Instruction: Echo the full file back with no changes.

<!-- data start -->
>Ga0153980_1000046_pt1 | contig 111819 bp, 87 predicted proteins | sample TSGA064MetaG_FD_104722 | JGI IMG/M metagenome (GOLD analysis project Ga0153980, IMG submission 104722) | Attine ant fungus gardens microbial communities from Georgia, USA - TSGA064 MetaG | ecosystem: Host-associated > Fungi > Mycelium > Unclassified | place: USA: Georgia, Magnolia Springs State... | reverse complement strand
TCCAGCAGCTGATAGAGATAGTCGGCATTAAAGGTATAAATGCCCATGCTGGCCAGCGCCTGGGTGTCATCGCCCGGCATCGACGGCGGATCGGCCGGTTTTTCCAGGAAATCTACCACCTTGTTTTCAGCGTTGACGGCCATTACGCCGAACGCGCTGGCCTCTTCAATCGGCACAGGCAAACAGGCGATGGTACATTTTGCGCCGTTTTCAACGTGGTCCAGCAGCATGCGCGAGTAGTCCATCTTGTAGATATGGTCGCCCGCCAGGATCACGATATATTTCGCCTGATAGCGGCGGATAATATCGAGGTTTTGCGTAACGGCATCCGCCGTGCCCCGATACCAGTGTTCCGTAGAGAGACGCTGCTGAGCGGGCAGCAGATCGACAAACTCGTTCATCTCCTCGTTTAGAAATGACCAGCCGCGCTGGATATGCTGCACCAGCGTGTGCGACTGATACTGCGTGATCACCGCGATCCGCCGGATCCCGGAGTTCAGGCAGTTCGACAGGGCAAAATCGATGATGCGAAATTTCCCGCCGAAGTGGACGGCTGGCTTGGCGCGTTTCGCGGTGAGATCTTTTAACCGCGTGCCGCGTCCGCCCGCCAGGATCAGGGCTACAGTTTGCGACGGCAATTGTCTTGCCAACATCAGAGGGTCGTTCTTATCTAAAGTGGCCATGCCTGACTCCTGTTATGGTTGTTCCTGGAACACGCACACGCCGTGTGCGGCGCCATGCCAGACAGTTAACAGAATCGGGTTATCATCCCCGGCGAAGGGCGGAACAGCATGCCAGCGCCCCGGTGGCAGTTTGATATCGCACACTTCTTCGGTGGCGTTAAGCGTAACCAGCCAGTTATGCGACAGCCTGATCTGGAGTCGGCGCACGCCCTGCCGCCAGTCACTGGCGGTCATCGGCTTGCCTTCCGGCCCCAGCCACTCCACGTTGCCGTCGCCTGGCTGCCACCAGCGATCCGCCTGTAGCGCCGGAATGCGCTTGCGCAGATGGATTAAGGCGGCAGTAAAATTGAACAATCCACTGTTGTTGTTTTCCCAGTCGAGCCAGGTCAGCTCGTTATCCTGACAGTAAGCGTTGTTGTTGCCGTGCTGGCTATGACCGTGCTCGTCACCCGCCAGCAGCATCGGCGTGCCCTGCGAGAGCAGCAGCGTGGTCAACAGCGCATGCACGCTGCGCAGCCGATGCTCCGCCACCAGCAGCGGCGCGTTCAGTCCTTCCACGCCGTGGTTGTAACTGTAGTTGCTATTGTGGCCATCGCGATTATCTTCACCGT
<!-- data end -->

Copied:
>Ga0153980_1000046_pt1 | contig 111819 bp, 87 predicted proteins | sample TSGA064MetaG_FD_104722 | JGI IMG/M metagenome (GOLD analysis project Ga0153980, IMG submission 104722) | Attine ant fungus gardens microbial communities from Georgia, USA - TSGA064 MetaG | ecosystem: Host-associated > Fungi > Mycelium > Unclassified | place: USA: Georgia, Magnolia Springs State... | reverse complement strand
TCCAGCAGCTGATAGAGATAGTCGGCATTAAAGGTATAAATGCCCATGCTGGCCAGCGCCTGGGTGTCATCGCCCGGCATCGACGGCGGATCGGCCGGTTTTTCCAGGAAATCTACCACCTTGTTTTCAGCGTTGACGGCCATTACGCCGAACGCGCTGGCCTCTTCAATCGGCACAGGCAAACAGGCGATGGTACATTTTGCGCCGTTTTCAACGTGGTCCAGCAGCATGCGCGAGTAGTCCATCTTGTAGATATGGTCGCCCGCCAGGATCACGATATATTTCGCCTGATAGCGGCGGATAATATCGAGGTTTTGCGTAACGGCATCCGCCGTGCCCCGATACCAGTGTTCCGTAGAGAGACGCTGCTGAGCGGGCAGCAGATCGACAAACTCGTTCATCTCCTCGTTTAGAAATGACCAGCCGCGCTGGATATGCTGCACCAGCGTGTGCGACTGATACTGCGTGATCACCGCGATCCGCCGGATCCCGGAGTTCAGGCAGTTCGACAGGGCAAAATCGATGATGCGAAATTTCCCGCCGAAGTGGACGGCTGGCTTGGCGCGTTTCGCGGTGAGATCTTTTAACCGCGTGCCGCGTCCGCCCGCCAGGATCAGGGCTACAGTTTGCGACGGCAATTGTCTTGCCAACATCAGAGGGTCGTTCTTATCTAAAGTGGCCATGCCTGACTCCTGTTATGGTTGTTCCTGGAACACGCACACGCCGTGTGCGGCGCCATGCCAGACAGTTAACAGAATCGGGTTATCATCCCCGGCGAAGGGCGGAACAGCATGCCAGCGCCCCGGTGGCAGTTTGATATCGCACACTTCTTCGGTGGCGTTAAGCGTAACCAGCCAGTTATGCGACAGCCTGATCTGGAGTCGGCGCACGCCCTGCCGCCAGTCACTGGCGGTCATCGGCTTGCCTTCCGGCCCCAGCCACTCCACGTTGCCGTCGCCTGGCTGCCACCAGCGATCCGCCTGTAGCGCCGGAATGCGCTTGCGCAGATGGATTAAGGCGGCAGTAAAATTGAACAATCCACTGTTGTTGTTTTCCCAGTCGAGCCAGGTCAGCTCGTTATCCTGACAGTAAGCGTTGTTGTTGCCGTGCTGGCTATGACCGTGCTCGTCACCCGCCAGCAGCATCGGCGTGCCCTGCGAGAGCAGCAGCGTGGTCAACAGCGCATGCACGCTGCGCAGCCGATGCTCCGCCACCAGCAGCGGCGCGTTCAGTCCTTCCACGCCGTGGTTGTAACTGTAGTTGCTATTGTGGCCATCGCGATTATCTTCACCGT